• "Censorship and Its Aftermath," lecture ()
  • Writers themselves don't analyze what they do; to analyze would be to look down while crossing a canyon on a tightrope.

    • Nadine Gordimer,
    • Nobel lecture ()
  • Humans, the only self-regarding animals, blessed or cursed with this torturing higher faculty, have always wanted to know why.

    • Nadine Gordimer,
    • Nobel lecture ()
  • Nothing factual that I write or say will be as truthful as my fiction.

    • Nadine Gordimer,
    • Nobel lecture ()
  • It is in the tension between standing apart and being involved that the imagination transforms both.

    • Nadine Gordimer,
    • Nobel lecture ()
  • I never talk about what I'm writing about currently, never. It's private work on your own, no need or obligation to talk about it. Writers are made into performers these days, including myself, but there are some instances in which I will not perform.

    • Nadine Gordimer,
    • in Karin Winegar, "A Voice Against Racism," Minneapolis Star Tribune ()
  • Disaster is private, in its way, as love is.

  • Truth isn't always beauty, but the hunger for it is.

    • Nadine Gordimer,
    • "A Bolter and the Invincible Summer," Telling Times: Writing and Living 1950-2008 ()
  • [On Muriel Spark:] ... whose two most recent books seem to indicate that she has chosen for good, the confines of some girls' institution as her private vision of the world; there are stockings dangling to dry above every page.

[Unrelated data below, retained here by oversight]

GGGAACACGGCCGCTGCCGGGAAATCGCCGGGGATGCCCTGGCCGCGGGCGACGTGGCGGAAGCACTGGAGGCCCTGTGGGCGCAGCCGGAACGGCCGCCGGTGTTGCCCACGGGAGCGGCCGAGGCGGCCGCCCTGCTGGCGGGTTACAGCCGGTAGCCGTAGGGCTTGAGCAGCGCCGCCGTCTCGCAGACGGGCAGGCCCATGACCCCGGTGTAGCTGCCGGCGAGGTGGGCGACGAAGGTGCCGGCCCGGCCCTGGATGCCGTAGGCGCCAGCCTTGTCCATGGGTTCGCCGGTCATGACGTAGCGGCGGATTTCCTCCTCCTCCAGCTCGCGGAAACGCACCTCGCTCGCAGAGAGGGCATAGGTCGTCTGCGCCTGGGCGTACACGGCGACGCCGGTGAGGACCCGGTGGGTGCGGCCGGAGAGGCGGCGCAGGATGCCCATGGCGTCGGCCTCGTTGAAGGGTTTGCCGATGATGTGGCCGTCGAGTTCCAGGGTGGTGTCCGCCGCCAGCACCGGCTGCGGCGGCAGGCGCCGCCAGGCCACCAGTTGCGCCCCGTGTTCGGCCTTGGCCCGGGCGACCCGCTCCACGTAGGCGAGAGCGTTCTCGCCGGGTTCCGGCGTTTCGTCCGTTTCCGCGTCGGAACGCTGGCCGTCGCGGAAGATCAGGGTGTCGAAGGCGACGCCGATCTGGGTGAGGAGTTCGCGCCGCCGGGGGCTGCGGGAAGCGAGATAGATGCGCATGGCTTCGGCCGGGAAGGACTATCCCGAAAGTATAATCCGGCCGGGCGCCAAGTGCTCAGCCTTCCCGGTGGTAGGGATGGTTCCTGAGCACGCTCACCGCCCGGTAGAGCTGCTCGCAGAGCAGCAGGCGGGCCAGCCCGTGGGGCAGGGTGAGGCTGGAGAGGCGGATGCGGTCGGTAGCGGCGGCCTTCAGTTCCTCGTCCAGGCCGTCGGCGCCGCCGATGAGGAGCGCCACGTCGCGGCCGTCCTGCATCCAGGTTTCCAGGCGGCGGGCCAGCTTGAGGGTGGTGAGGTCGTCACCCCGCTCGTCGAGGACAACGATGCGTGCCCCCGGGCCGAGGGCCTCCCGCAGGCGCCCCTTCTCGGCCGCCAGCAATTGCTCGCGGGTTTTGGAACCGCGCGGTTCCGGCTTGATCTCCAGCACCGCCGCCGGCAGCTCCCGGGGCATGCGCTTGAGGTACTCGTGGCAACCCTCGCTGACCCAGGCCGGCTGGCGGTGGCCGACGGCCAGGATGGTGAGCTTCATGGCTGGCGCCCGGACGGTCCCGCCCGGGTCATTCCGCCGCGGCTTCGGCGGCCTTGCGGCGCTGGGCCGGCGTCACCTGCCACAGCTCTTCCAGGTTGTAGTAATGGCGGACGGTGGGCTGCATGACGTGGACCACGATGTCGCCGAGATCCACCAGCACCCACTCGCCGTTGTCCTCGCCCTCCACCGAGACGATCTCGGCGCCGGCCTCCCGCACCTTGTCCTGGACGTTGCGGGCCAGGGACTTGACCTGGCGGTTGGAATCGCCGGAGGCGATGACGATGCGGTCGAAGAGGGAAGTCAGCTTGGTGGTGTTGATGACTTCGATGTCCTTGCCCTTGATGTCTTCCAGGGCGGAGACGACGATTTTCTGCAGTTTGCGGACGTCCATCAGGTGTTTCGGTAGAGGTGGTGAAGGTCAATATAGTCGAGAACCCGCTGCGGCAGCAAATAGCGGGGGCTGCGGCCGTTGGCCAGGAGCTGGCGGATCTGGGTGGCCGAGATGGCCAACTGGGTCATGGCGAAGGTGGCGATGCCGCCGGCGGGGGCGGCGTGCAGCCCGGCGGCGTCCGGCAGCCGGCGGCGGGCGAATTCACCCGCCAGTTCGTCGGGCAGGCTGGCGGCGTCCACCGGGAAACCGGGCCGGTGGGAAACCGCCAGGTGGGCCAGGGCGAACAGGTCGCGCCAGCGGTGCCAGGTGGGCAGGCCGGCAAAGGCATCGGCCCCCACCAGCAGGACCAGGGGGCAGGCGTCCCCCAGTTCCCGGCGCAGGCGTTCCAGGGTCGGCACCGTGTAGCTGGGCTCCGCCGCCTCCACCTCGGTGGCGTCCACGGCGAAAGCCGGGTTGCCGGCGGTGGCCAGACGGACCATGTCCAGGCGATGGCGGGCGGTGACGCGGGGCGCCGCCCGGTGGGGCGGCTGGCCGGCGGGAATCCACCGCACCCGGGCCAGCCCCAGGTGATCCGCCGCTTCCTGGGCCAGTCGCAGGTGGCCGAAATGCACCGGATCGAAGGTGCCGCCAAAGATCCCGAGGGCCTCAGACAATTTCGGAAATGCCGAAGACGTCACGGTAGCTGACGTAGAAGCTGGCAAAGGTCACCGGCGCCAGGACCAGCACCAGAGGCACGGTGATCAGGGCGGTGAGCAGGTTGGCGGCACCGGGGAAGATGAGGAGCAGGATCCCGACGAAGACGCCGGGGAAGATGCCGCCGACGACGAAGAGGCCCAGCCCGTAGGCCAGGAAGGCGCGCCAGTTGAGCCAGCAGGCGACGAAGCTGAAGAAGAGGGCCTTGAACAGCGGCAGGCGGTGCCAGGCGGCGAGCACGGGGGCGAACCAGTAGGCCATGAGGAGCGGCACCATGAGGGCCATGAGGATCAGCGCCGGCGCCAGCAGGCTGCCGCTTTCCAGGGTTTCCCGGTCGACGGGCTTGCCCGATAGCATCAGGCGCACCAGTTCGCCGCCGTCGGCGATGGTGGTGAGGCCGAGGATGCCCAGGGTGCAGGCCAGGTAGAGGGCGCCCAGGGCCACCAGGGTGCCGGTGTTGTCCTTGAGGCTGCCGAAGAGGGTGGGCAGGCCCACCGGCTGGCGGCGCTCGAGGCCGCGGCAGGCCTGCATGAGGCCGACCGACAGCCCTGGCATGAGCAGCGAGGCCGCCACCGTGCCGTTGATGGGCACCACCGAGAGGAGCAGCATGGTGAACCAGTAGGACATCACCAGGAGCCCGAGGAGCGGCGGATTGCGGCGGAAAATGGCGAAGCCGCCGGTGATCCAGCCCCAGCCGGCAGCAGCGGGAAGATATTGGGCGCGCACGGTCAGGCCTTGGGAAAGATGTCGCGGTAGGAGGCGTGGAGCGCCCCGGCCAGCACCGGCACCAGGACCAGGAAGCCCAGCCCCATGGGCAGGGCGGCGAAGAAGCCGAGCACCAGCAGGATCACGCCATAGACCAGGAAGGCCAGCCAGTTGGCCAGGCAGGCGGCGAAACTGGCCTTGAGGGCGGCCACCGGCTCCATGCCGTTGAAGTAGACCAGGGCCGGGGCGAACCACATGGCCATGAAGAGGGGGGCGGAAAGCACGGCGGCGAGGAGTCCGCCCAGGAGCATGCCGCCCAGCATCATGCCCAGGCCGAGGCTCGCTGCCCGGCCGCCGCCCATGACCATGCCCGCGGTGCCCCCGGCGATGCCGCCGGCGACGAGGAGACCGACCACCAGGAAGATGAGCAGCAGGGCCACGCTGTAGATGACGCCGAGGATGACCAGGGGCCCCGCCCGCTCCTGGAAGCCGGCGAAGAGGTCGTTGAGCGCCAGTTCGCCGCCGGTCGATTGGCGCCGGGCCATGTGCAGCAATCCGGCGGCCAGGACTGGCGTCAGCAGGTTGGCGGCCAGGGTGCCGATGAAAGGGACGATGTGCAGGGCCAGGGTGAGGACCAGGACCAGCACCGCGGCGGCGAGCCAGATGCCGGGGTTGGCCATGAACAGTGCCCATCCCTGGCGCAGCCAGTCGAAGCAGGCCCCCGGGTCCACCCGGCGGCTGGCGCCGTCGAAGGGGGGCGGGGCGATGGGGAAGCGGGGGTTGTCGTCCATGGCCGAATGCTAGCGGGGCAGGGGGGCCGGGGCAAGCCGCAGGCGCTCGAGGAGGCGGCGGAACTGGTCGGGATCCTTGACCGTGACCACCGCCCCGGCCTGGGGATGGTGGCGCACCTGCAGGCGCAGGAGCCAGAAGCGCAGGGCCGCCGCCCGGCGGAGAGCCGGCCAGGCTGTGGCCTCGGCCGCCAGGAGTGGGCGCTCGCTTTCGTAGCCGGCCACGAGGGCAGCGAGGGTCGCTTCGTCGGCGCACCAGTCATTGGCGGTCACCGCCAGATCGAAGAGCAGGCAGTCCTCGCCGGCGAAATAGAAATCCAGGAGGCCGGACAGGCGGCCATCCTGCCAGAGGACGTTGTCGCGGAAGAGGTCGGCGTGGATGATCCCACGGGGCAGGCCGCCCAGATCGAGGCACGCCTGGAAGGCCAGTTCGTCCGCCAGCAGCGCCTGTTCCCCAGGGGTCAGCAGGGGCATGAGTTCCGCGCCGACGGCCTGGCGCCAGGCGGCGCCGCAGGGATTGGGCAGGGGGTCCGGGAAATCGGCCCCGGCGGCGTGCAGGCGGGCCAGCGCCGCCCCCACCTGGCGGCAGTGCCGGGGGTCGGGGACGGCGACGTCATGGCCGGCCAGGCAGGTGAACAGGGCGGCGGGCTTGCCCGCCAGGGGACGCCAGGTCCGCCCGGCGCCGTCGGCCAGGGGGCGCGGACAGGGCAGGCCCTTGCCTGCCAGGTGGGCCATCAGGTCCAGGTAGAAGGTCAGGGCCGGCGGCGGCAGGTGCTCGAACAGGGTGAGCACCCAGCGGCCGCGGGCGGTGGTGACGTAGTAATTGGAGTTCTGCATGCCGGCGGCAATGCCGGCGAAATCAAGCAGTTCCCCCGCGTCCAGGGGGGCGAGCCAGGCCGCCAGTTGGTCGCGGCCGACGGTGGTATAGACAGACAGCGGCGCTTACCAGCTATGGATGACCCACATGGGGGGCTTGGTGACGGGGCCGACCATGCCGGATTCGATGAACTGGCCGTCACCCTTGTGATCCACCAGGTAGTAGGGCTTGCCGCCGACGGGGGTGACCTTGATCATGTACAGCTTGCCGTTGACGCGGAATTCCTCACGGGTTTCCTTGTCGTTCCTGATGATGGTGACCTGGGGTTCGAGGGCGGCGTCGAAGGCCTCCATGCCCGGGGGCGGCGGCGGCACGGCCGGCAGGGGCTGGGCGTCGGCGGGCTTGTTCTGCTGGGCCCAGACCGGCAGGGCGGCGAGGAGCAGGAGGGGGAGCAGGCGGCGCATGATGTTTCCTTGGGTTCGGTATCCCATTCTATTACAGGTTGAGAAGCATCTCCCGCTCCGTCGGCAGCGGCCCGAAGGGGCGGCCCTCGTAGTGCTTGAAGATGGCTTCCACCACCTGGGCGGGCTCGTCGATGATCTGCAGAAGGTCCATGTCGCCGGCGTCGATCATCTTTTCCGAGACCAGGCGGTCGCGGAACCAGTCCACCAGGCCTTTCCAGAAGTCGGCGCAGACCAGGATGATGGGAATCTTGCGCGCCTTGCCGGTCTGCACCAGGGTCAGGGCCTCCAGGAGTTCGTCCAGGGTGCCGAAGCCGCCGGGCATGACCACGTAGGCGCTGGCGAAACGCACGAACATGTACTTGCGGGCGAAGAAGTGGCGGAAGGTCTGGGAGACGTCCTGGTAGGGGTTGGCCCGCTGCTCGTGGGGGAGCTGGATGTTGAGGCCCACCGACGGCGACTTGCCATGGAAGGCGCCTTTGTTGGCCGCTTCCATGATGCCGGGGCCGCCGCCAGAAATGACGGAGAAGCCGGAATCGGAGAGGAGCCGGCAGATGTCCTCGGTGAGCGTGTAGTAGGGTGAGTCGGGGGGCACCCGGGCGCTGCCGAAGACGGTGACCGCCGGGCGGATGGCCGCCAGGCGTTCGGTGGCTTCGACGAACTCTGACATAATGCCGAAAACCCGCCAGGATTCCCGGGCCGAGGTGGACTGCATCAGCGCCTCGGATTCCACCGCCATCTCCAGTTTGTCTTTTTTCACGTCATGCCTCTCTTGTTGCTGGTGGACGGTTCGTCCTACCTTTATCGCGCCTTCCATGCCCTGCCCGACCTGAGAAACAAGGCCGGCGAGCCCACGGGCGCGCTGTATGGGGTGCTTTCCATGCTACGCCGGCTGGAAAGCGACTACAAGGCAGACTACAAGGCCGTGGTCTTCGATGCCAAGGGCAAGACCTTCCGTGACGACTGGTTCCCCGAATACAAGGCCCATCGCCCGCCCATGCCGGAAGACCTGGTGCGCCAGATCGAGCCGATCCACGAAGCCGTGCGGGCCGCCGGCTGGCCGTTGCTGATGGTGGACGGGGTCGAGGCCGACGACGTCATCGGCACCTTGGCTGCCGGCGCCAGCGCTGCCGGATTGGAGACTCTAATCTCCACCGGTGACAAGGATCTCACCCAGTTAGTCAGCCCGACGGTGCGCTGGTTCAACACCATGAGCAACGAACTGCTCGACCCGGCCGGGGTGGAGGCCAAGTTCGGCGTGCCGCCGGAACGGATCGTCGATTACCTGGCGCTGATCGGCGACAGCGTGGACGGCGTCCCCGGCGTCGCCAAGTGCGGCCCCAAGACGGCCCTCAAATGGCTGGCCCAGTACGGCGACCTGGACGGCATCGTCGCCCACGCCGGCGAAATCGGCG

• Nadine Gordimer,
    • "Notes of an Expropriator" (1964), Telling Times: Writing and Living 1950-2008 ()
  • It's absolutely fatal to your writing to think about how your work will be received. It's a betrayal of whatever talent you have.

    • Nadine Gordimer,
    • in The Los Angeles Times ()
  • ... what a writer does is to try to make sense of life. I think that's what writing is, I think that's what painting is. It's seeking that thread of order and logic in the disorder, and the incredible waste and marvelous profligate character of life. What all artists are trying to do is to make sense of life.

    • Nadine Gordimer,
    • in Jannika Hurwitt, "Nadine Gordimer, The Art of Fiction No. 77," Paris Review ()
  • What is love? You learn only as you go along.

Nadine Gordimer, South African novelist, Nobel winner

(1923 - 2014)